What made you decide to project your brand into mainstream?

I believe that the church is over-saturated with content. I personally believe that we are selling ourselves short. A lot of teenagers and young adults rarely ‘always’ get interested in ‘magnified spiritual music’. Majority of the songs they tend to listen are songs that resonate with their thought processes or situation.

Mainstream music is not a SIN (contrary to many perceptions evenly distributed within the Christian community). Mainstream music covers a wider perspective to music.

Mainstream music is exciting and interesting. Life is made up of various seasons. An individual who finds himself in a season of love will search for songs that resonate with his feelings; likewise an individual who is in a season of emotional upheaval will tend to listen to songs that will speak reassurance and healing to his or her heart. The type of songs which a newly married couple would love to listen to during their honeymoon will be difficult to find in Christian music, especially when they intend setting a very romantic mood.

I realized that the impact my music was making, was almost restricted to Christians. There is a lot God wants to share with the world through my music and it’s not just Christians He intends to address. And so projecting into mainstream music for me is a very worthy venture and one long overdue. I am a Christian and I have consciously decided not to limit the expression of my music to the church, I am focusing on obeying God’s word – which is taking the Gospel to all nations of various tribes, tongues and religion.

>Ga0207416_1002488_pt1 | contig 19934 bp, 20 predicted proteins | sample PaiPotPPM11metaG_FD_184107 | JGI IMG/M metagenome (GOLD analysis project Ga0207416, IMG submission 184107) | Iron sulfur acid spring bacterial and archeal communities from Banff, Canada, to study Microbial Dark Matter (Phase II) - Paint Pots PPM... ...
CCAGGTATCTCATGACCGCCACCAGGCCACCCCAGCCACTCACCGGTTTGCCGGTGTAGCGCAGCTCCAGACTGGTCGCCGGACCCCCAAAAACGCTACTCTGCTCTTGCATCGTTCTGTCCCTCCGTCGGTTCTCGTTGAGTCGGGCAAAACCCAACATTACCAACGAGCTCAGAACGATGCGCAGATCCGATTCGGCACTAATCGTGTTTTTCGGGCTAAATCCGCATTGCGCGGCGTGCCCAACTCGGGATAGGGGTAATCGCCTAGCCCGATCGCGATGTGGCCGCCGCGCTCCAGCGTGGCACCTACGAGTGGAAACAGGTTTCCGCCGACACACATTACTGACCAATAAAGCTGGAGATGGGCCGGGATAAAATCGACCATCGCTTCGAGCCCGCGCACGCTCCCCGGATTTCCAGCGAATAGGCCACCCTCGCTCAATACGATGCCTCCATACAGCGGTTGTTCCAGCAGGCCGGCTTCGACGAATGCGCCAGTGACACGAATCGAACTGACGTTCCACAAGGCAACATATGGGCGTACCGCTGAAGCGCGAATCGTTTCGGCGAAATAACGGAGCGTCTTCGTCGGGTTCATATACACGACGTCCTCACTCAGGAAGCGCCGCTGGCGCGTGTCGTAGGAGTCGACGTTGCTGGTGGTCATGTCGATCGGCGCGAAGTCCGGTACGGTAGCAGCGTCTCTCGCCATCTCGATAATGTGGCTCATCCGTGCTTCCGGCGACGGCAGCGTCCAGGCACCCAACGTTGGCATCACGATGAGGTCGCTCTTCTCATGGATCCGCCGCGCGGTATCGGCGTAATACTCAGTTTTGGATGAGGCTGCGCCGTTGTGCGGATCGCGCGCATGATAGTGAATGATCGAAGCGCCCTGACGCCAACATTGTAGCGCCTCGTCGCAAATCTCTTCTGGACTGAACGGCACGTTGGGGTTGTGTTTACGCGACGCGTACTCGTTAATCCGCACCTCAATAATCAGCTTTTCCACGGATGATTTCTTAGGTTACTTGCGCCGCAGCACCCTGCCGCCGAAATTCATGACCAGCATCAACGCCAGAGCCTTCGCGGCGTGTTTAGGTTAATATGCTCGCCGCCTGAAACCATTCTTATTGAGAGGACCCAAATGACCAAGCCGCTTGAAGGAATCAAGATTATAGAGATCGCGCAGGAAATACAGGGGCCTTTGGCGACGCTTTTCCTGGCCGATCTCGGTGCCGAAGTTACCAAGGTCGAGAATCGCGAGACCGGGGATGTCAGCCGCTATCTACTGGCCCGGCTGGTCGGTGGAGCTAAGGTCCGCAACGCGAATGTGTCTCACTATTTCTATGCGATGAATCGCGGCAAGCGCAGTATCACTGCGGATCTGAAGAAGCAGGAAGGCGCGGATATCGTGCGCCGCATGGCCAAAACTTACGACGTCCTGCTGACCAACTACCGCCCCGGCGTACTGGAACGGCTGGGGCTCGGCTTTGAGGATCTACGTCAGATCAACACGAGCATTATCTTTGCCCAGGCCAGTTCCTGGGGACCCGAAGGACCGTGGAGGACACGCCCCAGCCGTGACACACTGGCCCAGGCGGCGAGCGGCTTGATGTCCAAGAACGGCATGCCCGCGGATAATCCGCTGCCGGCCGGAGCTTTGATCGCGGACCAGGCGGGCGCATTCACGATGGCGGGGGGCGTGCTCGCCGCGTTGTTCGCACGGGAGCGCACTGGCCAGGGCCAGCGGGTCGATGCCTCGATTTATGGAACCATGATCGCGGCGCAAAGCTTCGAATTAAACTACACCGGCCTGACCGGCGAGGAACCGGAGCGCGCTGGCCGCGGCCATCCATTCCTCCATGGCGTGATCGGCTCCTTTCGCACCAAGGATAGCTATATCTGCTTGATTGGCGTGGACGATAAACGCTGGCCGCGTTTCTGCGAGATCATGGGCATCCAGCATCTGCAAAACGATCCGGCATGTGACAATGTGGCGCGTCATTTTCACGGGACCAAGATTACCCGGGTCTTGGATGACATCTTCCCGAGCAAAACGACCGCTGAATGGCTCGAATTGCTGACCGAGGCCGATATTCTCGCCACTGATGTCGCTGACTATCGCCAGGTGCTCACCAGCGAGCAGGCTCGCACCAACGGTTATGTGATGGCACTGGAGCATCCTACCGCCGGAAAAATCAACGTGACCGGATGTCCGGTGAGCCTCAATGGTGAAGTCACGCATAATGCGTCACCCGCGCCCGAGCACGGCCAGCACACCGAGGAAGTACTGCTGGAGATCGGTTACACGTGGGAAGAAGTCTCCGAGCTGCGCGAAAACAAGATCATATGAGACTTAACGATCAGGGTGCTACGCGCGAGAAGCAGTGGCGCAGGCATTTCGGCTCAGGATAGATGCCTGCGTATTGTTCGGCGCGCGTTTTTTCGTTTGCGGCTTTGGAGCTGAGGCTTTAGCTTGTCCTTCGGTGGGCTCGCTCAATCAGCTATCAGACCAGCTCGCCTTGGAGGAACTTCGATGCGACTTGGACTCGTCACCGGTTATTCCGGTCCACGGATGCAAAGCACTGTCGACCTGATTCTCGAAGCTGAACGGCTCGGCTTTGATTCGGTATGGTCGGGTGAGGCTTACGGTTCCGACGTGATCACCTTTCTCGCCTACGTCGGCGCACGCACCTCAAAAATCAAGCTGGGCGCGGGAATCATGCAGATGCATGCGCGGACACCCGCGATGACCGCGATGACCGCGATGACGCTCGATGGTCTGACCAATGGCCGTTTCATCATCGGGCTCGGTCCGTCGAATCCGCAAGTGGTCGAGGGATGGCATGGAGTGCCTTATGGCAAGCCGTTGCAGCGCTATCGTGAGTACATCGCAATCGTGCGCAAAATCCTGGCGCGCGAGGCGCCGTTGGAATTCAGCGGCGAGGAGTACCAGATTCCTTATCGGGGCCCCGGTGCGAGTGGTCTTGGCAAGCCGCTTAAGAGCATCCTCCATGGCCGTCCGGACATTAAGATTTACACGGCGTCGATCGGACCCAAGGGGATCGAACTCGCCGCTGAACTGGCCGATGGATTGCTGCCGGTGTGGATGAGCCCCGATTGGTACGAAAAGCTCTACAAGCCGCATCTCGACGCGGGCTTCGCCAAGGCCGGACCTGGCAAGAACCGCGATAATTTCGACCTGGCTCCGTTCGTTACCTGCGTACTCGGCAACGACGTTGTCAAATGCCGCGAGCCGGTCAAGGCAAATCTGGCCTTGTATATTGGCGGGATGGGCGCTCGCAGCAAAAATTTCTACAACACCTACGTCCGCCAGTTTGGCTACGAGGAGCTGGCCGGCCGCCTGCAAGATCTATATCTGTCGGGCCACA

From a producer’s perspective, what is your assessment of music production in Nigeria?

The Nigerian music production has improved greatly. There is more expression within the genres of music being churned out these days especially from the mainstream artists. More versatility is being shown from time to time but I have a HUGE problem with the quality of the mixes and mastering of the songs.

The poor mixing and mastering techniques applied to these songs tend to limit the expression of the creativity of most producers. The lyrics and rhythmic patterns of the songs are expressive and interesting, but the mixes simply don’t do justice to the songs especially when the album has the workings of various music producers. I attribute this anomaly to the in cohesive technical experience of the mixing and mastering engineers behind most of these songs.

There is still a need to attain a GLOBAL standard. There’s no point writing a fantastic song produced by a great music producer and the world can hardly hear the creativity embedded in the song. I liken it to a dish that tastes like any other dish than that which it ought to be. Most mixing and mastering engineers in Nigeria need to be educated and trained in the art of mixing and mastering.

You’ll be amazed at the perception you have towards a song when all the elements in the song are audible to the exclusion of no tonal element.

Which Nigerian producer’s work do you admire?

I admire the works of quite a few producers. Some of include but are not restricted to Mosa, Cohbams Asuquo and Rotimi Keys. I love the production on Reminisce’s ‘Gbamilago’ by D’Tunes. The groove is simply winding!